Since 2012, Brad has held volunteer positions with the College of Dental Surgeons as a committee member. In 2018, the college presented him with an Award of Merit for his contribution to the dental profession.

Brad, who was called to the BC bar in 1984, holds a Bachelor of Arts in English literature from the University of Victoria and a Bachelor of Laws from the University of British Columbia.

Tracy Porteous, OBC, LLD (h.c.)

Member, Finance Committee
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Tracy Porteous’s commitment to survivors of gender-based violence and those who support them began when she started at the Victoria Sexual Assault Centre at the age of 19. Her experience there was so meaningful that she decided to dedicate her life to the cause.

Now, 40 years later, Tracy is credited for numerous innovative programs and initiatives; among them, growing the Victoria Sexual Assault Centre from a staff of 2 to 22; founding and leading the 300-program strong Ending Violence Association of BC; co-creating and leading a cross-sectoral program ensuring BC’s legal, health, child protection and anti-violence response systems are working collaboratively; creating the award-winning Be More Than a Bystander: Break the Silence on Gender-Based Violence, a prevention initiative that engages youth in schools across the province and men in male-dominated workplaces with the goal of having people speak up to violence, disrespect and abuse; co-founding the Ending Violence Association of Canada, a national body working to advance policy; and co-creating the gender-based violence policy for the Canadian Football League.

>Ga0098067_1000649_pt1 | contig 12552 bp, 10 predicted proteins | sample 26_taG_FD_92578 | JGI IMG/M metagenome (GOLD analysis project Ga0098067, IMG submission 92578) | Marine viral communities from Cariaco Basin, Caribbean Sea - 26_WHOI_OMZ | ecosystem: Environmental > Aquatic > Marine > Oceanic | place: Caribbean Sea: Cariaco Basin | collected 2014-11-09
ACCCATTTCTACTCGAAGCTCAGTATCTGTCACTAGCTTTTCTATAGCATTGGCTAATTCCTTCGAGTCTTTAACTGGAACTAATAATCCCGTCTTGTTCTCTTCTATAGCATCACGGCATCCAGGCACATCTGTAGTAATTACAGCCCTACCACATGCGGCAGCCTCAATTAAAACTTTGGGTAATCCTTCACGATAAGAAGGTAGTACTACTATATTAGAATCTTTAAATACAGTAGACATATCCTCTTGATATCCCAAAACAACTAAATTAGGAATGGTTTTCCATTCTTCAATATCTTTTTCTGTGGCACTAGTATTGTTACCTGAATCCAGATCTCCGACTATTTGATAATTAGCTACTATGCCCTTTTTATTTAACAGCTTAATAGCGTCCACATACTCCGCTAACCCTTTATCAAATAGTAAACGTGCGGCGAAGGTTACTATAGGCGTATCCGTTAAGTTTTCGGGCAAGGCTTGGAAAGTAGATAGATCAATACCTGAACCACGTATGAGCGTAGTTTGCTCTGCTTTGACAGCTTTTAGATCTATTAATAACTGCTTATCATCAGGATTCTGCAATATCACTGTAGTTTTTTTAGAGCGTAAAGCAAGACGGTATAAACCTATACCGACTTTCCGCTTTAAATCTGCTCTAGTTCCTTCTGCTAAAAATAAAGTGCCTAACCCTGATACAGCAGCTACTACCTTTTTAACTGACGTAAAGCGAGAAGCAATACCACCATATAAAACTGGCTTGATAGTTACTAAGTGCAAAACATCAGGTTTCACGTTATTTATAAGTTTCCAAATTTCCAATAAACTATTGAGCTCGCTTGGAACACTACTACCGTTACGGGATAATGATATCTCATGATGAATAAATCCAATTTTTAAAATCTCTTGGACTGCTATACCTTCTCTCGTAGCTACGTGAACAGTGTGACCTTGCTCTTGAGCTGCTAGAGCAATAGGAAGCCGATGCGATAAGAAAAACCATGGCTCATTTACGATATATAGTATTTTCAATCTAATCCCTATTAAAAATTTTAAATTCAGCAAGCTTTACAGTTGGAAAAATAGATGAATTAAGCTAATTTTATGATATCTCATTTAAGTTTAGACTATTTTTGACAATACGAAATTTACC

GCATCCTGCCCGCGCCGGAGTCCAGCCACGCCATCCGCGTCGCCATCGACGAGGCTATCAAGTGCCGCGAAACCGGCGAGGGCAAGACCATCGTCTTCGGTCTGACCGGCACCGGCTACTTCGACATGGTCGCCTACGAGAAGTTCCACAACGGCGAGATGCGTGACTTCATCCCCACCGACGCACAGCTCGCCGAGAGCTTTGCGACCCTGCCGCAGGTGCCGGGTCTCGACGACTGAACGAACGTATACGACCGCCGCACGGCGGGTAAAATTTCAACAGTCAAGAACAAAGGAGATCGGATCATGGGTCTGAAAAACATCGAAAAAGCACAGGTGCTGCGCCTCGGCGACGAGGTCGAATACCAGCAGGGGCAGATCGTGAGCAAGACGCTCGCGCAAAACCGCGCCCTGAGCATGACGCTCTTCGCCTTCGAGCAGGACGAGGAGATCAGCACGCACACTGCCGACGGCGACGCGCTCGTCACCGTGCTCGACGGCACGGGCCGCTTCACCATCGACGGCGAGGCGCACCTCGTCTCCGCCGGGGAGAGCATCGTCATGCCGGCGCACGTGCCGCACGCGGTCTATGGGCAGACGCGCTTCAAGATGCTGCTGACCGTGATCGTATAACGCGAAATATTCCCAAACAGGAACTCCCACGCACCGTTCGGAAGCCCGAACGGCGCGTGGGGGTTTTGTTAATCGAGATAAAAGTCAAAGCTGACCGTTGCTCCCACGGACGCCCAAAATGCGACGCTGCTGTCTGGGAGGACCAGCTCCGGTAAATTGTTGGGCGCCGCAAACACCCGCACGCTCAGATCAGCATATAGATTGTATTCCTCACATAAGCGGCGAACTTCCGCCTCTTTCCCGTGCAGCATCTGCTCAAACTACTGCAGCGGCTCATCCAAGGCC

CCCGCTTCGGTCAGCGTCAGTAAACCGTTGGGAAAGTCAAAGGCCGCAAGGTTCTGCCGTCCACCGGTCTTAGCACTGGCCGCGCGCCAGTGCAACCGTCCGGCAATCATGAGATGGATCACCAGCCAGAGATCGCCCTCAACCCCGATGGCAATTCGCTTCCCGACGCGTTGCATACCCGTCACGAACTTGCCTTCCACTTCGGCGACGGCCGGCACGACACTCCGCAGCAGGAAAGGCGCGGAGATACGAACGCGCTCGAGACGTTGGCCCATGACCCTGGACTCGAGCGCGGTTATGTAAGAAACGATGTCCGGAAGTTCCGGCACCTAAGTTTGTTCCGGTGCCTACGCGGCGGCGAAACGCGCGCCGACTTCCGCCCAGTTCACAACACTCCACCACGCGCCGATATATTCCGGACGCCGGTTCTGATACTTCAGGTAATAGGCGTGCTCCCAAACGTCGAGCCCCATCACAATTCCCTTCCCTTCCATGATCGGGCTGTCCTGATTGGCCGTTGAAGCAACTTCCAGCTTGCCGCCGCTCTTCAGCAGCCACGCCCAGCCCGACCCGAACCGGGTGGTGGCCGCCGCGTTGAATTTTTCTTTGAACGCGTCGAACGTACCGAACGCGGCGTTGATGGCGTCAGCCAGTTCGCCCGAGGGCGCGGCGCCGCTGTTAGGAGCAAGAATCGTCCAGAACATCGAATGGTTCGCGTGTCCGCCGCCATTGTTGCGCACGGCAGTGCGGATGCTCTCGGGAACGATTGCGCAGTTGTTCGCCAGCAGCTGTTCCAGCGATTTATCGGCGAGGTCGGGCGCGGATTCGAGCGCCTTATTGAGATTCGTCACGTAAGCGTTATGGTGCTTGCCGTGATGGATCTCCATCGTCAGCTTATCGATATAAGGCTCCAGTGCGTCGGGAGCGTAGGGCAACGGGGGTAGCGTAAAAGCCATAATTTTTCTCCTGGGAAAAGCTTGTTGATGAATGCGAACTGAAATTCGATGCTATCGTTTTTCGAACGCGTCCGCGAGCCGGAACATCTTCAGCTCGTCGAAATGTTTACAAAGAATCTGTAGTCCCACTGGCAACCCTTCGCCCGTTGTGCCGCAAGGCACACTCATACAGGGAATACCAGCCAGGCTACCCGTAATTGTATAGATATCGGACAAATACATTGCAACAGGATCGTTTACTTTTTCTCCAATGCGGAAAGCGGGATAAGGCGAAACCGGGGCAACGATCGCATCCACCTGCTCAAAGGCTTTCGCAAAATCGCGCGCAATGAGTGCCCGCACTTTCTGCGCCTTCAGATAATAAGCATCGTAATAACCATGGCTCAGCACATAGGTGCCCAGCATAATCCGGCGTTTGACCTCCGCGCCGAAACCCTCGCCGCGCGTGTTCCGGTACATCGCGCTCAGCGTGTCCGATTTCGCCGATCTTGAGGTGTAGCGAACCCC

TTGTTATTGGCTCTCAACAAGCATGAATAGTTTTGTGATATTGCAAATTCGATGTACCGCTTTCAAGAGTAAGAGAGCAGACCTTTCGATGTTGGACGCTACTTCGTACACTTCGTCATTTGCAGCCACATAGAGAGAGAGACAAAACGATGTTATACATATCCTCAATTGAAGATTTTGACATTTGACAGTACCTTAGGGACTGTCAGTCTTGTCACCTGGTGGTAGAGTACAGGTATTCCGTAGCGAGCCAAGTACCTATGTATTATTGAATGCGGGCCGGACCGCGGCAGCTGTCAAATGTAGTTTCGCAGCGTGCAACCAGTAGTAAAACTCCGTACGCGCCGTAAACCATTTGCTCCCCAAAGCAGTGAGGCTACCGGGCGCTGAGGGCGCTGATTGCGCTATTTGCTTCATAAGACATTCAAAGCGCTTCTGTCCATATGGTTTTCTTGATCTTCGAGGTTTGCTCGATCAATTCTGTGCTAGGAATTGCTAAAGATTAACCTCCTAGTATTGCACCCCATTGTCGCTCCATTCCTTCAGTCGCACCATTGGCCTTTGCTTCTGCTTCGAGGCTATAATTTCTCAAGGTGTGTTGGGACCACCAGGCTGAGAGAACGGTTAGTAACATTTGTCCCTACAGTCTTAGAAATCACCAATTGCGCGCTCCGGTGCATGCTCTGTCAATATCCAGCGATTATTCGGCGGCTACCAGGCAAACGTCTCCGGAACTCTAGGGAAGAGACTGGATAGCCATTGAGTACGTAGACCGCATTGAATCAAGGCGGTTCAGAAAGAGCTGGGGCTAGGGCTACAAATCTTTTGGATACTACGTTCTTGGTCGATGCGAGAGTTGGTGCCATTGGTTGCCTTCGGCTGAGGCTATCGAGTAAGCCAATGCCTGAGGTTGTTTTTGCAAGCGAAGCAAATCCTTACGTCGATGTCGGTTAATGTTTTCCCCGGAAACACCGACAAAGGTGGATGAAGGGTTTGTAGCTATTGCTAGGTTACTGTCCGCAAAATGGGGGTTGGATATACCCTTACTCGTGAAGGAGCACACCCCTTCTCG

Tracy is a Registered Clinical Counsellor and holds an Honorary Doctor of Laws and the Order of British Columbia.

Brenda Knights headshot

Brenda Knights

Member
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Brenda Knights is a capacity builder, with board experience, who serves Indigenous people in Canada. She has experience in various leadership positions advocating for social housing for Indigenous people and is currently the CEO of the Vancouver Native Housing Society.

Previously, Brenda worked for the Kwantlen First Nation’s economic development arm, and Coast Mountain Bus Company, a subsidiary of TransLink, where she held a variety of management roles. She is also on the board of the Canadian Council for Aboriginal Business, Metro Vancouver Zero Emissions Innovation Center, the New Relationship Trust, Elizabeth Fry Society, and Tourism Langley.

Brenda lives by her nation Kwantlen’s seven traditional laws which have been around since time immemorial: health, happiness, humbleness, generations, generosity, forgiveness, and understanding. Brenda descends from Grand Chief Wattlekanium, who met the Simon Fraser expedition in present-day New Westminster. Indigenous teachings tell us it takes seven generations for change and Brenda’s daughter represents the seventh generation since Grand Chief Wattlekanium.

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Lisa Scott

Member